"When People Show You Who They Are...Believe Them" Maya Angelou
The new Idaho Transportation Department (ITD) ‘road ecology specialist’ is Renee Seidler. She has lived in Bozeman, MT, Jackson Hole WY, and several other states in the Pacific and Southwest regions. A large body of her work was conducted as a Wildlife Conservation Society (WCS) employee, an international NGO.
This will not be her first time studying Hwy 20. Following a 4 year study, Ms. Seidler co-authored a road ecology report with Tim Cramer from ITD, the Cramer/Seidler Study: US 20 Road Ecology in the Island Park Caldera, 2014. Jon Beckmann (WCS Connectivity Initiative Coordinator) and Shane Roberts, ITD employee, also participated in this study.
The former “road ecology resource specialist” was Patricia Cramer from Utah State University. Ms. Cramer authored two studies, one on wildlife vehicle collisions (WVC) for the entire state of Idaho in 2014, and the second on US 20 Safety Solutions in 2016 with District 6 ITD environmental planner Tim Cramer. The Safety Solutions report recommended 17 over and underpass structures throughout the Hwy 20 corridor. Three studies, Cramer, Cramer-Cramer and Cramer-Seidler, all studying the same issue. How many studies do we need on Hwy 20, and at what cost to the Idaho taxpayer? What more is there to study except how overpasses can be utilized for wildlife connectivity, Ms. Seidler’s area of expertise?
Renee Seidler and Michael Whitfield, Heart Of The Rockies (HOR) Executive Director, participated in the 2014 Crossing Boundaries: Science, Management & Conservation in the Greater Yellowstone Conference, held at Yellowstone National Park. They gave presentations and discussions on CONNECTIVITY extending out from Yellowstone.
In Concurrent session #5b will you find them:
1) The Growing Wildland-Exurban Development Area Interface
Michael B. Whitfield - Partnerships and Science to link Yellowstone National Park to protected areas and local communities across the High Divide.
2) Renee Seidler - Identifying impediments to long-distance mammal migrations.
3) and pg. 19…Great Northern Land Conservation Cooperative Network
Ms. Seidler is known for her work in the WCS as the Associate Conservationist in the North America Program. She was also the Wildlife Overpass Interpretive Site leader in Pinedale. Her most recent focus of work was largely in the species area of pronghorns.
It is most likely that Renee Seidler is an outstanding professional in her field, just as Patricia Cramer is, but her expertise lends itself to a CONNECTIVITY goal and also to wildlife overpass structure solutions within wildlife migration corridors. Is that the proposal the Hwy 20 Study Team is considering? It is difficult to determine given their limited engagement with the IP community.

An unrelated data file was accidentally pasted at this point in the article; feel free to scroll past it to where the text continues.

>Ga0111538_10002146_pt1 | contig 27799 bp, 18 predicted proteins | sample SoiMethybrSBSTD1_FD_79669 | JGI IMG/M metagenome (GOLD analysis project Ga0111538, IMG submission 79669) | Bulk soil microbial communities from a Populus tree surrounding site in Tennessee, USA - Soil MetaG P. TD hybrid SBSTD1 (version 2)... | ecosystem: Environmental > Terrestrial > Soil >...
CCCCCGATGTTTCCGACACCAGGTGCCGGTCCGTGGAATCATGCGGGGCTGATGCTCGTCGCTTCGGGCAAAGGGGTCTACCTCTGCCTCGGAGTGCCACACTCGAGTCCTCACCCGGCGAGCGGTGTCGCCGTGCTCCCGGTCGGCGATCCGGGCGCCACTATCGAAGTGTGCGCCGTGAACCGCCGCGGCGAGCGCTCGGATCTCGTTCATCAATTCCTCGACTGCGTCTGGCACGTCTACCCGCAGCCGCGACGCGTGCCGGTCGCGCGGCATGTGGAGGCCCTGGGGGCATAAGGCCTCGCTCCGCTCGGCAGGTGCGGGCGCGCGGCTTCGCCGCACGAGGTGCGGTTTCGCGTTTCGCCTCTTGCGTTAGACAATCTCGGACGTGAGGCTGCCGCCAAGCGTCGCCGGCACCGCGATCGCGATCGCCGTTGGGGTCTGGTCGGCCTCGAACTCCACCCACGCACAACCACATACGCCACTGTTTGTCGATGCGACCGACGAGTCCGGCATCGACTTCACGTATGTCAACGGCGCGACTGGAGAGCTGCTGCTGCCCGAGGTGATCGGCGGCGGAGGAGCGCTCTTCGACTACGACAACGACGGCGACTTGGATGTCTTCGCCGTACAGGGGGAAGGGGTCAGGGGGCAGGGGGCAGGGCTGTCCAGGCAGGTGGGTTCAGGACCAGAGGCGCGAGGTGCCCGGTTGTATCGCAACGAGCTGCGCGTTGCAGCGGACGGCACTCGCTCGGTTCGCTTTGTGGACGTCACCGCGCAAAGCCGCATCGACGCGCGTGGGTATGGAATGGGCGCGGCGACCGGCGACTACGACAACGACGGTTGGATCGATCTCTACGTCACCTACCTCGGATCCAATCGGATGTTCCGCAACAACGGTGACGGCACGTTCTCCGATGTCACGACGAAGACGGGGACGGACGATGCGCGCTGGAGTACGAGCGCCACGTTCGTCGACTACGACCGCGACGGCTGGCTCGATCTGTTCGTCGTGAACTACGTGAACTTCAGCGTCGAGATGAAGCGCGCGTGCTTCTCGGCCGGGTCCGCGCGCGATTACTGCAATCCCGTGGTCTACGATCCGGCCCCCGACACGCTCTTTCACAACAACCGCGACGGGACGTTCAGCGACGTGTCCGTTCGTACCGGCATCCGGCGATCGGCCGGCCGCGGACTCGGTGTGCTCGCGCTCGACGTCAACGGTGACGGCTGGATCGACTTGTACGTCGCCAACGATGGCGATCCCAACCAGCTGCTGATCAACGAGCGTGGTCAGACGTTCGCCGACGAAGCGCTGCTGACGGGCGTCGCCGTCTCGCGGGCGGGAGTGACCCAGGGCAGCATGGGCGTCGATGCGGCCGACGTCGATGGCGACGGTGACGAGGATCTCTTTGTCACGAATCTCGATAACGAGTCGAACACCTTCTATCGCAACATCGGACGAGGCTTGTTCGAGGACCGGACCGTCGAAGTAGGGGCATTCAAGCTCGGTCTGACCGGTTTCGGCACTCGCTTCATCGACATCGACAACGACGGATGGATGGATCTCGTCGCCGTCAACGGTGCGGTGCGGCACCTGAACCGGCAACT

Ms. Seidler is not an independent researcher coming without a pre-determined mind-set or analytical bias. Her addition to the study team is a clear indication that overpass structures are the only solution for Targhee Pass the project team intends to offer.
As the Hwy 20 Proposed Project keeps changing, with new faces being introduced, and increasing public concern with questions being expressed about this project, each new step taken by ITD reveals an end goal that becomes more clear, wildlife overpasses.
We are watching a process that suggests a pre-determined outcome, involving collaborative associations and consultants with bodies of work that are aligned with the same ideology.
Three studies on Hwy 20, all conducted during a similar time frame in Fremont County, lends one to assume…something must be up. All three studies conclude that wildlife overpasses are recommended for wildlife corridor planning towards connectivity.
The Wildlife Conservation Society…hmmmm…isn’t that who Renee Seidler works for? Jon Beckmann is her boss and she just completed work in Wyoming on wildlife overpasses. What do you think she brings to the project?
The federal and state government agencies are not allowed to engage in private planning, design, policy and decision making activities without the consent and the involvement of The Public that they serve.
IP, as a community, has seen the complete absence of full disclosure and honest engagement in the initial planning and study phases which federal and state agencies and their partnering NGOs started here 7 years ago when Ms. Seidler started her first study in 2010.
There are delays, restructuring of the process which invites NEPA questions, limited engagement with the public, and significant non-disclosures involving future planning for Hwy 20. Through research many issues have been discovered.
UPDATE TO ORIGINAL ARTICLE
The second ITD workshop was held in Island park in July. Renee Seidler had a presentation on the ITD alternatives solutions that evening. She was accompanied by Kim Trotter, National director of Y2Y and the local face of the island park safe wildlife passage Initiative which is promoting 3 wildlife overpasses at Taghee Pass.
Renee Seidler’s role here no longer needs to be surmised. Her role here is apparent with a IDFG contract for a 3 year term. At the end of 3 years, ITD has projected a budget for 22 million dollars to be spent at Targhee Pass. Renee Seidler’s presentation that night was completely about the wildlife overpass alternative and associated costs.
Making Sense of It All
This blog will help you make sense out of all the information on the website, how it affects IP, previous articles in the IP News, our history, and how efforts continue to put IP into various forms of conservation status.